Today is a generally positive day because my exam this morning went excellently, possibly even better than last Tuesday’s. I’m hoping the next two (tomorrow and Thursday) will go as smoothly, and then the slight blip last Wednesday won’t be as much of a problem. I’ve also decided to treat myself to a day out on Friday, so I’m taking myself to a new cafe for breakfast after morning prayer, then going to a National Trust property for the day. Then I’ll head home and curl up with some popcorn to watch Potiche, my latest LoveFilm acquisition. It’ll be great. Saturday will be spent beginning my clearing out and packing mission (I’m starting early as I have serious doubts about whether all my stuff will fit into the 2m cubed storage unit I’ve rented, so I need time to find alternatives), and then on Sunday I’m going to some mystery village with the choir for the day. It wouldn’t be a mystery if I just googled the name of the place, but I rather like mysteries.

The Curious Lure of Running

I started running two weeks ago. That in itself is odd enough – I have always hated running. When I was training with the university ice hockey team, we ran twice a week. I always went, and I disliked every second.

So it is rather a surprise even to me that I decided to start running again, voluntarily, on my own. I’m following the Couch to 5k programme and using a podcast that plays music with a good running beat and tells you when to jog and when to walk briskly (we’re gradually building up to running 5k non-stop, but that’s a long way off). Then I announced my plan to several friends, including some internet friends who immediately decided to join me. We’ve now got a small group scattered across several different countries who are all following the same programme and reporting back on progress.

I still wouldn’t say that I enjoy running, exactly. I have to force myself through the run, reminding myself that it will be over soon and I will feel a buzz of triumph when I reach the end. Some days are harder than others. Today was horrible; it’s drizzling, there was wind blowing against me along the first stretch of the park, and for some reason every step was a trial. But I made it without walking during any of the run sections, or stopping at all.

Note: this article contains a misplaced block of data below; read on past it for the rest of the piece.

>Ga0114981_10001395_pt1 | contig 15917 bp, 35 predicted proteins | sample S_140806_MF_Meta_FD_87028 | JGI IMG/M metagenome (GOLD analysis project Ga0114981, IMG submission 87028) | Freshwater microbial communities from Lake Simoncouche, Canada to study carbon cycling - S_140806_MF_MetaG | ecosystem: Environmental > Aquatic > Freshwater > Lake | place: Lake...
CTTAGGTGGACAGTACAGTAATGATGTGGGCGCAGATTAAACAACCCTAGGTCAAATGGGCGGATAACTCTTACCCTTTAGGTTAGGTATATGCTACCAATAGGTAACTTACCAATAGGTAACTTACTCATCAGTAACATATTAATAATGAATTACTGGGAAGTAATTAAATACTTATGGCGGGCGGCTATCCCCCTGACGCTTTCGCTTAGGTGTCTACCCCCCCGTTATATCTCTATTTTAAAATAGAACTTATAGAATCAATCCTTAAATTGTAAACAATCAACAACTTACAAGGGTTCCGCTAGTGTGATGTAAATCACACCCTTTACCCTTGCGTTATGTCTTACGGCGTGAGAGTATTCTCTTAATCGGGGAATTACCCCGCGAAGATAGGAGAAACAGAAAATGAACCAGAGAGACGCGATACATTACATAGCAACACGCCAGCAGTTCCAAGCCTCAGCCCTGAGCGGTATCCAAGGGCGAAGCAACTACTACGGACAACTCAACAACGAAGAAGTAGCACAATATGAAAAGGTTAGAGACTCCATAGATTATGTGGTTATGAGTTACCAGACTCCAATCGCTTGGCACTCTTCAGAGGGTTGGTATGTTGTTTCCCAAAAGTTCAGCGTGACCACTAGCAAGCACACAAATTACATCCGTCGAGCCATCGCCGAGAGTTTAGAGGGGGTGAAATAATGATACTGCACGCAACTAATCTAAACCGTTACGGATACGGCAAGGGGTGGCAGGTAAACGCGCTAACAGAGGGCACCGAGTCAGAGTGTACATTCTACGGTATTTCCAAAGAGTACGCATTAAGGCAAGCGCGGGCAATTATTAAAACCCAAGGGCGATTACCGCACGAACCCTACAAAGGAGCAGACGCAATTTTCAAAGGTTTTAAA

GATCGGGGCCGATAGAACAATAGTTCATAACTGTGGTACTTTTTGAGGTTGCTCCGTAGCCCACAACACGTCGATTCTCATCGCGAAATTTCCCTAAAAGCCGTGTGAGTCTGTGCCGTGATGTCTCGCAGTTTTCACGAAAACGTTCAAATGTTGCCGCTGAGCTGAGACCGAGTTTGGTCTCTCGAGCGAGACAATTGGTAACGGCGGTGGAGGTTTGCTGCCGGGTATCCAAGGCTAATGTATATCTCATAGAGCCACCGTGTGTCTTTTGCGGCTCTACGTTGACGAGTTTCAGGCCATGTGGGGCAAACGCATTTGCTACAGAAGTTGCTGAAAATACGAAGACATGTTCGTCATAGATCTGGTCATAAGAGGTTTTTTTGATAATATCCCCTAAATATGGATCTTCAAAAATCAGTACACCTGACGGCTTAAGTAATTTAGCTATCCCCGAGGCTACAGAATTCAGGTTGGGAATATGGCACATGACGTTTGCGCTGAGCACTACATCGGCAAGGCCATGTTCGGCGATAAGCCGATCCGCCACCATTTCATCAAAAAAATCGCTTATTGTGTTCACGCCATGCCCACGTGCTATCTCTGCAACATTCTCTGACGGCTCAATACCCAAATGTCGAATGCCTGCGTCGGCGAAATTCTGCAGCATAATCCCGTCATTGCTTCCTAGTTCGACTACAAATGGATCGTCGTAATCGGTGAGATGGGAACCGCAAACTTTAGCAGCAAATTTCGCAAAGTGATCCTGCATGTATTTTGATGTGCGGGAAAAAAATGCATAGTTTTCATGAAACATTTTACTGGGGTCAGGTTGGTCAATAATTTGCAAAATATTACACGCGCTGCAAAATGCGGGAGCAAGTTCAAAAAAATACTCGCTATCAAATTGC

Generally I’ve been running early in the morning, before anyone is really around to see me lumbering through the park with a bright-red, sweat-covered face. On Thursday evening I realised I hadn’t done my second run of the week, and if I left it any longer I would either be running on the morning of what was already going to be a long day (I went to see Singing in the Rain on Friday night – more on that another time) or running two days in a row. So I pulled myself together and went out.

I’m not sure what was different on Thursday to today, but I almost did enjoy that run. I did extra sprint sections, I pounded along with a smile on my face, and I felt like a real runner. I was still very glad to reach the end of the podcast, but then something possessed me and I ran another two minutes just because I felt like it. Part of the motivation was having run past someone I knew slightly – I didn’t want him to think I was too unfit or lazy to keep running. I doubt he even noticed me, honestly, but the psychological impetus was there.

Next week the programme steps up a bit, and I will have to run for 3 minutes without stopping. That sounds difficult to me; it’s twice as long as I’ve been running so far. But I used to run that much and more, when I was forcing myself around the 800m track with the ice hockey team, cursing with every step. There’s no reason why I can’t do it now as well.

I think most of running is about mind games: you trick yourself into thinking you’ve got much further left to go than you have, so you are pleasantly surprised when you can stop. You tell yourself how much you’re enjoying this, even if you aren’t. You smile at little birds or small children and your brain believes you’re smiling at the run. And somehow you make it through. Well, that’s how it is for me anyway.